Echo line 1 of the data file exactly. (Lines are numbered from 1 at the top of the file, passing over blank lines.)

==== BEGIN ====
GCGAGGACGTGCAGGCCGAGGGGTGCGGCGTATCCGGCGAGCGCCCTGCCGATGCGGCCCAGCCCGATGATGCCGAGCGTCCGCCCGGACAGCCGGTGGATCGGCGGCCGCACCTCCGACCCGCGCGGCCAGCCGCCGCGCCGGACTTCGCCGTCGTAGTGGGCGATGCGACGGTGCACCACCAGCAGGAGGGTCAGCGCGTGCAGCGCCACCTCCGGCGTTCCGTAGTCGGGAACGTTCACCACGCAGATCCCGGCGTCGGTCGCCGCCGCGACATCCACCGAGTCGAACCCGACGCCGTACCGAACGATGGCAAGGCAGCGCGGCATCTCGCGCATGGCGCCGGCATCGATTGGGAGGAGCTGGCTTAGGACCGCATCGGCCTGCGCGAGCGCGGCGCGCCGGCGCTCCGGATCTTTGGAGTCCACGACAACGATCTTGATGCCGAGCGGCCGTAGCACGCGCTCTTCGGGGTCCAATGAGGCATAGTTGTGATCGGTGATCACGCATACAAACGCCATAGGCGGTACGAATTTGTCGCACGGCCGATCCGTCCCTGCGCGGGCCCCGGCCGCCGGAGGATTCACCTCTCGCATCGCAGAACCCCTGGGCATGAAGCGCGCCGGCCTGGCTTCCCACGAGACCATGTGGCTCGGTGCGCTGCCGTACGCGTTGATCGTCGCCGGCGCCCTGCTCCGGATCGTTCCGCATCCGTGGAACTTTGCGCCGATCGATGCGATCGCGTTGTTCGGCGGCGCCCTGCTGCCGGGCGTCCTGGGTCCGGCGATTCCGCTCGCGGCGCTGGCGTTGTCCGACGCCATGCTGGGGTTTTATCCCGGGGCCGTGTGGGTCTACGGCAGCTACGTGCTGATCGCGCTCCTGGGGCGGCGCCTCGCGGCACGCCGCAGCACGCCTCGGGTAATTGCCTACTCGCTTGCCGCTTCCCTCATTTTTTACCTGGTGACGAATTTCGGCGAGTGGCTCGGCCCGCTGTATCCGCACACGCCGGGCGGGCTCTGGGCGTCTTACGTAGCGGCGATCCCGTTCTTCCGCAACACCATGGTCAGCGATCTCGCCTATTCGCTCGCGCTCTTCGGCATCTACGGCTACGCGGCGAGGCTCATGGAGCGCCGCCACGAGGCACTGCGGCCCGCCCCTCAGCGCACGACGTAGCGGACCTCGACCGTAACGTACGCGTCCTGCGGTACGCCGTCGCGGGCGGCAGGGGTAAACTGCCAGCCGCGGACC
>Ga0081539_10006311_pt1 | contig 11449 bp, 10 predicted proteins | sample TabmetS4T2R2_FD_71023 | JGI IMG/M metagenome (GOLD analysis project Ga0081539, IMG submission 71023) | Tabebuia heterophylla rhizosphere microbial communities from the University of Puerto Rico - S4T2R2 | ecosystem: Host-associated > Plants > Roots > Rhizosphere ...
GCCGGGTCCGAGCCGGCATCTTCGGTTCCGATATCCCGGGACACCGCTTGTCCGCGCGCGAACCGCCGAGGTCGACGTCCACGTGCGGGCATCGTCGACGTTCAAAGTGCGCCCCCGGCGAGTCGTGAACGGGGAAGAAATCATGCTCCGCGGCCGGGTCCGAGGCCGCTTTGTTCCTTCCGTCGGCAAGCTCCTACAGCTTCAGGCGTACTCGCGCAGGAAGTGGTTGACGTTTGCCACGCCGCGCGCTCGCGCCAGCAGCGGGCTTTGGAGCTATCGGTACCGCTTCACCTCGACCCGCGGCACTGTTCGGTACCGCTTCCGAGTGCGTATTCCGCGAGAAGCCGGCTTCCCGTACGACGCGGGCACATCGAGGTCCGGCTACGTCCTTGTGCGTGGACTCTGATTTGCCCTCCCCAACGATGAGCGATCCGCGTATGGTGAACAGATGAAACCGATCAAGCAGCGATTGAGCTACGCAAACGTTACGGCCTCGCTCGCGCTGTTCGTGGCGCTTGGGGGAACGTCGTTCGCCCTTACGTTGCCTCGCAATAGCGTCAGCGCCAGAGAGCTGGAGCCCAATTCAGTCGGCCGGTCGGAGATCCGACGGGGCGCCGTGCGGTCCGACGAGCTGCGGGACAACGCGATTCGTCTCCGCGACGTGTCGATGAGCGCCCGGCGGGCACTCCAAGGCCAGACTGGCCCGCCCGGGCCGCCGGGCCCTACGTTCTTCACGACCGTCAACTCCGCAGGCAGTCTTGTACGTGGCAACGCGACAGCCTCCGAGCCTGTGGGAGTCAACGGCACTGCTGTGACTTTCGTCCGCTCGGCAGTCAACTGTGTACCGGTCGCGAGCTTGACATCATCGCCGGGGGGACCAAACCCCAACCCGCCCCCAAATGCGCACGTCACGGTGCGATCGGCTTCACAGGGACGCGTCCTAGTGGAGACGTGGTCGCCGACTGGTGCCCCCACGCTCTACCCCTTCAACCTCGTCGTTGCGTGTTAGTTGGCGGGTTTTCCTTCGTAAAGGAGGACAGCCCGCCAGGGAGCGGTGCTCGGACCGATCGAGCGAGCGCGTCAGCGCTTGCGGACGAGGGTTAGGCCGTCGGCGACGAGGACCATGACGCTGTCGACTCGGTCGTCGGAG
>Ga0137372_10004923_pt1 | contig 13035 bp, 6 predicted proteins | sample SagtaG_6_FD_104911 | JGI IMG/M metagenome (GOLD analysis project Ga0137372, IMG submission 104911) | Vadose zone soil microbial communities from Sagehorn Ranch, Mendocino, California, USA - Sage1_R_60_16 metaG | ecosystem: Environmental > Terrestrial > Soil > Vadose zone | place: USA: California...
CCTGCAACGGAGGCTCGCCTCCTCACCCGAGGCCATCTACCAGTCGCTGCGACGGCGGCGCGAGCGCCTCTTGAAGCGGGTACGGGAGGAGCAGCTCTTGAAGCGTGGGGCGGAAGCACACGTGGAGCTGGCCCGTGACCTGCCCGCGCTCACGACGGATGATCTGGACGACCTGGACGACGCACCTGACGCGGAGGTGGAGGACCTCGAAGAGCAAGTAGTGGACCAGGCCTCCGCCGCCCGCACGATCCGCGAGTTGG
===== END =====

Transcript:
GCGAGGACGTGCAGGCCGAGGGGTGCGGCGTATCCGGCGAGCGCCCTGCCGATGCGGCCCAGCCCGATGATGCCGAGCGTCCGCCCGGACAGCCGGTGGATCGGCGGCCGCACCTCCGACCCGCGCGGCCAGCCGCCGCGCCGGACTTCGCCGTCGTAGTGGGCGATGCGACGGTGCACCACCAGCAGGAGGGTCAGCGCGTGCAGCGCCACCTCCGGCGTTCCGTAGTCGGGAACGTTCACCACGCAGATCCCGGCGTCGGTCGCCGCCGCGACATCCACCGAGTCGAACCCGACGCCGTACCGAACGATGGCAAGGCAGCGCGGCATCTCGCGCATGGCGCCGGCATCGATTGGGAGGAGCTGGCTTAGGACCGCATCGGCCTGCGCGAGCGCGGCGCGCCGGCGCTCCGGATCTTTGGAGTCCACGACAACGATCTTGATGCCGAGCGGCCGTAGCACGCGCTCTTCGGGGTCCAATGAGGCATAGTTGTGATCGGTGATCACGCATACAAACGCCATAGGCGGTACGAATTTGTCGCACGGCCGATCCGTCCCTGCGCGGGCCCCGGCCGCCGGAGGATTCACCTCTCGCATCGCAGAACCCCTGGGCATGAAGCGCGCCGGCCTGGCTTCCCACGAGACCATGTGGCTCGGTGCGCTGCCGTACGCGTTGATCGTCGCCGGCGCCCTGCTCCGGATCGTTCCGCATCCGTGGAACTTTGCGCCGATCGATGCGATCGCGTTGTTCGGCGGCGCCCTGCTGCCGGGCGTCCTGGGTCCGGCGATTCCGCTCGCGGCGCTGGCGTTGTCCGACGCCATGCTGGGGTTTTATCCCGGGGCCGTGTGGGTCTACGGCAGCTACGTGCTGATCGCGCTCCTGGGGCGGCGCCTCGCGGCACGCCGCAGCACGCCTCGGGTAATTGCCTACTCGCTTGCCGCTTCCCTCATTTTTTACCTGGTGACGAATTTCGGCGAGTGGCTCGGCCCGCTGTATCCGCACACGCCGGGCGGGCTCTGGGCGTCTTACGTAGCGGCGATCCCGTTCTTCCGCAACACCATGGTCAGCGATCTCGCCTATTCGCTCGCGCTCTTCGGCATCTACGGCTACGCGGCGAGGCTCATGGAGCGCCGCCACGAGGCACTGCGGCCCGCCCCTCAGCGCACGACGTAGCGGACCTCGACCGTAACGTACGCGTCCTGCGGTACGCCGTCGCGGGCGGCAGGGGTAAACTGCCAGCCGCGGACC